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About Gloria Swanson.
A silent screen legend and epitome of early Hollywood glamour who began her career at Chicago's Essanay Studios in 1913, Gloria Swanson married Wallace Beery, another Essanay performer, in 1916 and the pair moved to Hollywood. After appearing in a series of Mack Sennett's romantic comedies at Triangle, she moved to Paramount, back to Triangle, and then back again to Paramount, where she reached stardom in the snappy, sophisticated bedroom farces of Cecil B DeMille ("Male and Female" 1919, "The Affairs of Anatol" 1921).
By the mid-20s, the larger-than-life Swanson was at the peak of her popularity, starring in such lavish vehicles as "Bluebeard's Eighth Wife", "Zaza" (both 1923), "Madame Sans-Gene" (1925), and "The Untamed Lady" (1926). When she returned from Europe with a Marquis as her husband, she received a welcome worthy of any actual queen. In 1927, with financial assistance from investor and erstwhile lover Joseph P Kennedy, Swanson began producing her own films; these included the two features for which she received her first Best Actress Oscar nominations, "Sadie Thompson" (1928) and "The Trespasser" (1929). Her company ran into massive fiscal problems, however, with director Erich von Stroheim's extravagant "Queen Kelly" (1928).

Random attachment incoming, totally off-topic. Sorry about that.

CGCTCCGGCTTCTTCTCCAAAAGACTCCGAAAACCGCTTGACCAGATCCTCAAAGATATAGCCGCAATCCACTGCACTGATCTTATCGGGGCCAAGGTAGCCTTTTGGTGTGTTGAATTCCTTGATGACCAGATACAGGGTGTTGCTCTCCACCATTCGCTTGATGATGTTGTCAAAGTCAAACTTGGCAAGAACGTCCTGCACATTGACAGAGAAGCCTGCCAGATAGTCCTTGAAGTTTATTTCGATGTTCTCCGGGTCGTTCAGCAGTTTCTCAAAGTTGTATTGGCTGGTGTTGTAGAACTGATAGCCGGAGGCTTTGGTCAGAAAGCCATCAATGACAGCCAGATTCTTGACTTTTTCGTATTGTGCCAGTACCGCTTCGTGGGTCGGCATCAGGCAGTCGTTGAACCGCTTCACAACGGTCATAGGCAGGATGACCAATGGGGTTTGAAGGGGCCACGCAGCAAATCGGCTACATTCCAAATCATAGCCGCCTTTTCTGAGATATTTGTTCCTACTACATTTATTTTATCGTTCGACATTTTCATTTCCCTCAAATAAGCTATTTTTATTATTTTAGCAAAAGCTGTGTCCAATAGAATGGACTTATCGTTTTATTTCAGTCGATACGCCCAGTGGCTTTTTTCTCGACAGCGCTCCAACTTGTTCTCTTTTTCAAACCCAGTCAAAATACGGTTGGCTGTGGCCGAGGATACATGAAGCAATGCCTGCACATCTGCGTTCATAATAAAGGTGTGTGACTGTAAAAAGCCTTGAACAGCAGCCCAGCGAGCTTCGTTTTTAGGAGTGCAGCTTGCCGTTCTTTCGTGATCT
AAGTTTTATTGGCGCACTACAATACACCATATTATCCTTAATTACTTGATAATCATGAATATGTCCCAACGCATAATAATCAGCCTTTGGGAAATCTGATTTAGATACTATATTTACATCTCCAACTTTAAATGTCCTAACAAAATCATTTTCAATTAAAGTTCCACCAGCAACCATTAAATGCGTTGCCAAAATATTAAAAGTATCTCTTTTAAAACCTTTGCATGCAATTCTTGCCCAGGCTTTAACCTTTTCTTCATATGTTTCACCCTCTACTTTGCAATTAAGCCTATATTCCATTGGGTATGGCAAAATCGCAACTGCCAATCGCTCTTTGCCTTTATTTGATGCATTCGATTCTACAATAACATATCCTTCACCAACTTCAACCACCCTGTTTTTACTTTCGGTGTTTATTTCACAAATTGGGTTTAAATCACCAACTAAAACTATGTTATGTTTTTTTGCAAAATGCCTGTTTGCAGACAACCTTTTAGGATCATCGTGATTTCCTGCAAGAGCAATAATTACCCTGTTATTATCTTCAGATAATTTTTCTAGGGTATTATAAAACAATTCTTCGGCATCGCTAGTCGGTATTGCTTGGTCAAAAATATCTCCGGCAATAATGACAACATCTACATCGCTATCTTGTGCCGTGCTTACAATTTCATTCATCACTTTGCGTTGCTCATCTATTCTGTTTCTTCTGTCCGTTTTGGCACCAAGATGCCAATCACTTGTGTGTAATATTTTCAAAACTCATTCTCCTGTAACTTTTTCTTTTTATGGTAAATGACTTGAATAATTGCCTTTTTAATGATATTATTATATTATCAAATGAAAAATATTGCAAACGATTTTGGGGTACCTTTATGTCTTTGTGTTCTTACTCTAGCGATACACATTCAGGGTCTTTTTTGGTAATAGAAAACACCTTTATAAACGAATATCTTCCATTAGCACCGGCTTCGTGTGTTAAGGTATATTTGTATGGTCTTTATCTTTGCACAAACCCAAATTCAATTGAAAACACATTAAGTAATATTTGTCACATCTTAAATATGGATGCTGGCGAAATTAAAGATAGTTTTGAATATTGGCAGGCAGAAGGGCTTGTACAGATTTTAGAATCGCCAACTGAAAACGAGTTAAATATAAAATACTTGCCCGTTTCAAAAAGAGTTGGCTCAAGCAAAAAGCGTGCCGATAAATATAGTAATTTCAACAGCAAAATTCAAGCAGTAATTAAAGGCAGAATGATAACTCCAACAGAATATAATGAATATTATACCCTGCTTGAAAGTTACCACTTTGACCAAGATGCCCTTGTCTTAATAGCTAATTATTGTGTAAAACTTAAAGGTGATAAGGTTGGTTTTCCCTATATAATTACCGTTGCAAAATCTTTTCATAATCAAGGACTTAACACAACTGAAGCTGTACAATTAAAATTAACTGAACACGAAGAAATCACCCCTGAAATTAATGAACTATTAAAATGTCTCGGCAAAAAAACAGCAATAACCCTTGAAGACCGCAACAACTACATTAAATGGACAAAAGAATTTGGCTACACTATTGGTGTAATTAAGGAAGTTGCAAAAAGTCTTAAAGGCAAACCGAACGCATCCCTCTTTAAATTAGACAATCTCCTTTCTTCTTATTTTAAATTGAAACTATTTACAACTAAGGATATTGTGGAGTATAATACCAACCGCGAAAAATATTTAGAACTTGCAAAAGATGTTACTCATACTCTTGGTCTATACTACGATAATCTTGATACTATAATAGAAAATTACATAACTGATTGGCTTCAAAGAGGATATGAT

Despite having a fine speaking (and singing) voice, Swanson retired from the screen in 1934 after having made an only moderately successful transition to sound films. She made numerous comebacks before her death in 1983, the most fruitful being her brilliant Oscar-nominated performance as reclusive, aging silent screen star Norma Desmond in "Sunset Boulevard" (1950).
November 24th, 2012
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